Over the years covering crime stories, there are two things I’ve learned — the first is that I never wanted to wind up part of a crime story, which is rather common-sense; the second is that criminals are pretty darn dumb.
This week closes a big chapter of my own personal unwanted crime story — I’m finally getting my car back. Almost three months ago, Feb. 21, the night of the first big blizzard of the year, our nearly-new car was stolen. It happened right on our block, by a man claiming to be a stranded motorist who offered to help my husband get the car unstuck in trade for a ride to a nearby hotel.
After a half hour of helping my husband shovel, the guy took off with our 2012 SUV. As a bonus, he also got the keys to our house and our garage door opener. We got the car — if not the keys and opener, oh, no we of course had to change all our locks and the entire garage door opener — back three days later, much the worse for wear.
The man who has been charged with stealing our car — Joshua M. Boley, 28 — has quite the record, with DWI convictions in both Clay and Platte counties and just got out on bond about two weeks ago. In fact, he is facing court dates in both counties in June. In addition to the theft of our car, he’s currently got active DWI charges and a charge of tampering with another motor vehicle in December. Plus, he’s facing a felony firearms charge.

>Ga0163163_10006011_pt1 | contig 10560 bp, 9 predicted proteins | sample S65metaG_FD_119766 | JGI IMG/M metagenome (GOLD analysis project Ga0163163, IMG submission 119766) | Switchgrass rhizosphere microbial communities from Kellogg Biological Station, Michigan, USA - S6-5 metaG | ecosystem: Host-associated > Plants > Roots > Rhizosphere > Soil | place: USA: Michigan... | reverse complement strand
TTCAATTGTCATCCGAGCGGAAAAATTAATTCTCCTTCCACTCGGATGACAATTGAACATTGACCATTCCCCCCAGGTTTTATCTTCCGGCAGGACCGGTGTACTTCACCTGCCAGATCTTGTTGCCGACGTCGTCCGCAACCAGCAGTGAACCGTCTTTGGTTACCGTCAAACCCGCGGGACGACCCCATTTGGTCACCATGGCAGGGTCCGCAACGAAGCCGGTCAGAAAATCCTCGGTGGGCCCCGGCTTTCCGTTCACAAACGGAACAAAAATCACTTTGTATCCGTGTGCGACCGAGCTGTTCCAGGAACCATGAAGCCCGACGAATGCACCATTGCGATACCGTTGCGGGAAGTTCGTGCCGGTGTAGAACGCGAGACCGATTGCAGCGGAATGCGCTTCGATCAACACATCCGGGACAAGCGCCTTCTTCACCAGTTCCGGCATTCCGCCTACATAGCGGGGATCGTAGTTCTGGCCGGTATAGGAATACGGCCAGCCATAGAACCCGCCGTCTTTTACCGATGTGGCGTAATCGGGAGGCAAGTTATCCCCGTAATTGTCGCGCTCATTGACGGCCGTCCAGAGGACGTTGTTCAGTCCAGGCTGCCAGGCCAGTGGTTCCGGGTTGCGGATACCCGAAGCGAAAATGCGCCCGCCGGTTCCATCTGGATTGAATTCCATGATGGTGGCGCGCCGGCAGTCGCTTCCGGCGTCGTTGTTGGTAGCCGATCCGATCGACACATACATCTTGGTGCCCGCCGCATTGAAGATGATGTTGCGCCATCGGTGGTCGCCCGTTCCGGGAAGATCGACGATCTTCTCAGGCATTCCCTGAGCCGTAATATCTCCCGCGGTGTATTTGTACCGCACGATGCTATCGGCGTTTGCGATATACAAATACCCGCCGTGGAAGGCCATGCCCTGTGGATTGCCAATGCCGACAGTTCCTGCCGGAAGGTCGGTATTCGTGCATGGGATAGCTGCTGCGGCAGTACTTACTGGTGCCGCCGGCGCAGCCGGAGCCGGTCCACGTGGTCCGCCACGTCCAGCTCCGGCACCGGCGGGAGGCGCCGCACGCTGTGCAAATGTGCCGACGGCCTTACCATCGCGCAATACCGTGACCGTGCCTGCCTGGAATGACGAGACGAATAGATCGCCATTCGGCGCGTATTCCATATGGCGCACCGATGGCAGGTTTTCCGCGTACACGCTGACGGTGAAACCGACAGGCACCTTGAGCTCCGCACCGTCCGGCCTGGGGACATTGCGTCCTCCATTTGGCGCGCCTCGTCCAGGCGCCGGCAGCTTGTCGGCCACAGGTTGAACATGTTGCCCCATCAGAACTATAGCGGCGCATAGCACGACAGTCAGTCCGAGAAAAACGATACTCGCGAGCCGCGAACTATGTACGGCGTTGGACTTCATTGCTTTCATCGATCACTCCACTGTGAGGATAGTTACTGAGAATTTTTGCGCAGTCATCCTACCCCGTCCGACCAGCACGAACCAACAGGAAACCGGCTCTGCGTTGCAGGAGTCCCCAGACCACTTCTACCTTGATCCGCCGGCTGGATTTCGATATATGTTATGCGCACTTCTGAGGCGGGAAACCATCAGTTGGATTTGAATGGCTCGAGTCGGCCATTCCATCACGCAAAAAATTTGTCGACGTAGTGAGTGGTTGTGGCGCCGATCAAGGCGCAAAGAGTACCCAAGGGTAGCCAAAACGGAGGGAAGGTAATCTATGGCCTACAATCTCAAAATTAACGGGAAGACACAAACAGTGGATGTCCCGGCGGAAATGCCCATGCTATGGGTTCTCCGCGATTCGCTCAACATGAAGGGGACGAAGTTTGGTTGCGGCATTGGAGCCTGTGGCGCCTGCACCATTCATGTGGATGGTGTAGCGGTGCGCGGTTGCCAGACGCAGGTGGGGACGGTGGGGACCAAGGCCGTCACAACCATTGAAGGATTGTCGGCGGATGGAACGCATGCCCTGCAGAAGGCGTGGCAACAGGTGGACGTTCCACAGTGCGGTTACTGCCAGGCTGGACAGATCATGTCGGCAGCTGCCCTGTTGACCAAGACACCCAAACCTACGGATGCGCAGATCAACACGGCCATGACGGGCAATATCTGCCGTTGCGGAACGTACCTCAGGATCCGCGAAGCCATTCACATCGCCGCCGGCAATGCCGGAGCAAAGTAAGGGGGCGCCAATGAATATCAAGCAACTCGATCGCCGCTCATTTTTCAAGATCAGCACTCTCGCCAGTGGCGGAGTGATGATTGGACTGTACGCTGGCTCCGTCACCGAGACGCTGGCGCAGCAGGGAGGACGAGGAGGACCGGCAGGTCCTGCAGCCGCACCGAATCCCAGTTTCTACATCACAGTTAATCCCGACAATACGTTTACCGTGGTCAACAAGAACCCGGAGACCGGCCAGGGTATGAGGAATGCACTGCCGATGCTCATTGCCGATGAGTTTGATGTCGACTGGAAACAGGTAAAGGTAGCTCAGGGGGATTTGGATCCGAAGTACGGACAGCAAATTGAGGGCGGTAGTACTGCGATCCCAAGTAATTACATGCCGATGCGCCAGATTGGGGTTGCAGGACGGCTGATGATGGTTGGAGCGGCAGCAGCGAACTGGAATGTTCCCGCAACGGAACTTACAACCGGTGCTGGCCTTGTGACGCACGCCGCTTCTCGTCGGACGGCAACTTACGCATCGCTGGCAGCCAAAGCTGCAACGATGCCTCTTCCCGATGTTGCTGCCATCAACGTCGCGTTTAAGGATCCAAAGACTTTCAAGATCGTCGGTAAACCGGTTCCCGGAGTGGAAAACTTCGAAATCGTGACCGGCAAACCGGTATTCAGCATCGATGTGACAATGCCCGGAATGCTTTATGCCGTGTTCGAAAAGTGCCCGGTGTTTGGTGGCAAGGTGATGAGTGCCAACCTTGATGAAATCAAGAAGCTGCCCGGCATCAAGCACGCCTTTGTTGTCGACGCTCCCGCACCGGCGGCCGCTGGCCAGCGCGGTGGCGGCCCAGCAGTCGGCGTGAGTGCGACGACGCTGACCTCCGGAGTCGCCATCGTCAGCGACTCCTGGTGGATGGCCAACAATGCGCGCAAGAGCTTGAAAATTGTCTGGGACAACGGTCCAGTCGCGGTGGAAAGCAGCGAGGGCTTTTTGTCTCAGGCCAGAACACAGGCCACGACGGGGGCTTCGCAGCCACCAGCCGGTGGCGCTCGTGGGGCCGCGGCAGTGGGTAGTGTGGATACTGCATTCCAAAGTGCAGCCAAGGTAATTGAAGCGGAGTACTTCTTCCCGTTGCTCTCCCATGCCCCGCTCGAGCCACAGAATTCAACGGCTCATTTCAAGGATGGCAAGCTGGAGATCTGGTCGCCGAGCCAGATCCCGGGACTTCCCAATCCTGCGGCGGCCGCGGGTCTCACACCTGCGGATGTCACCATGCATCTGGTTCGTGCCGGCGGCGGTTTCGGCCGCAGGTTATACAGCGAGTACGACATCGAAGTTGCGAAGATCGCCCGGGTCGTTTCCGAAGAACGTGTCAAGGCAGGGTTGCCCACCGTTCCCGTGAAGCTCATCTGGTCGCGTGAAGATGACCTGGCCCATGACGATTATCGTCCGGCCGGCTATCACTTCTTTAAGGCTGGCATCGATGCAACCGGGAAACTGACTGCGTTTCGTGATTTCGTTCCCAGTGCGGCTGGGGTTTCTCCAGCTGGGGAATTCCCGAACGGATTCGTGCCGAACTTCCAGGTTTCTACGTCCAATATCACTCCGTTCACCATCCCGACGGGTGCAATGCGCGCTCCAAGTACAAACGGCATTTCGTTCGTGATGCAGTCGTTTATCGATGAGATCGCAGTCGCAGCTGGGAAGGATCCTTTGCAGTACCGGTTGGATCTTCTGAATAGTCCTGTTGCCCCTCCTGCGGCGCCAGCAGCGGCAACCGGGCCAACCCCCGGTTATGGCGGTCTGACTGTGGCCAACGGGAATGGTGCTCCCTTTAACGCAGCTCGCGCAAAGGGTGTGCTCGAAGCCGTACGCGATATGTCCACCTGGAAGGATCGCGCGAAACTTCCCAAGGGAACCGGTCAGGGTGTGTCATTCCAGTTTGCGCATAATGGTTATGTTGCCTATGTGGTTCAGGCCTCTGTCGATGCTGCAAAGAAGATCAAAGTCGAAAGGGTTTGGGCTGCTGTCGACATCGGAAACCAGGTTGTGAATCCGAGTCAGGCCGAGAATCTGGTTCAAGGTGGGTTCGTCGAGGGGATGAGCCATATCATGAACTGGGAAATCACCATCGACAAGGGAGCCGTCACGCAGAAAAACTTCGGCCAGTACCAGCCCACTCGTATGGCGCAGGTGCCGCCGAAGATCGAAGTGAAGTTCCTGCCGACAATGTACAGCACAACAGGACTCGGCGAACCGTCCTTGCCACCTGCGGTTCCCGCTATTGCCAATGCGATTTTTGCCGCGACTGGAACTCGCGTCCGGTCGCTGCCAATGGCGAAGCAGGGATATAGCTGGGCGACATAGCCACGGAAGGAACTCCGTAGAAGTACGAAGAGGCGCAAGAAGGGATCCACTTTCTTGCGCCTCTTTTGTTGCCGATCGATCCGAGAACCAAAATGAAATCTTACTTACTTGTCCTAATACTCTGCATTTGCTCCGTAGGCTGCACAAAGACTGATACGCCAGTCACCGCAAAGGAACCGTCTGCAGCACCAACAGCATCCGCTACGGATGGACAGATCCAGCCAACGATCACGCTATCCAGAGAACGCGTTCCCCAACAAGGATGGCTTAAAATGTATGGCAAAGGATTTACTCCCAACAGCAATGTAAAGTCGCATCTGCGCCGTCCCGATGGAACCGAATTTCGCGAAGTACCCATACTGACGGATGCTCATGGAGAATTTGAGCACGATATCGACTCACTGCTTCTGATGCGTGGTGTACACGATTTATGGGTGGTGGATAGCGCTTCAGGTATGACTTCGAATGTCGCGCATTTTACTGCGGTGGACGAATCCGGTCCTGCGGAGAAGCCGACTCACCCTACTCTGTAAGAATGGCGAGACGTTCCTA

Boley has pleaded not guilty to the theft of our car — to all of those charges, actually — and if this goes to trial, I look forward to the outcome, considering everything he did to it. We have yet to get the final costs from the insurance, but he did at least $7,000 in damages in those three days. The biggest cost was the transmission, which had to be completely replaced, as did the starter.
Even though he had the key, he managed to rip out much of the wiring under the dash in an apparent bungled attempt to hot wire the car. He also managed to rip out most of the fuses, then put some of them back in the wrong spots. This was damage so impressive our family mechanic said he’d never seen anything like it and shipped the car off to the manufacturer for a week to get the onboard computer reset. Warning to any future thieves — the car now has an alarm system.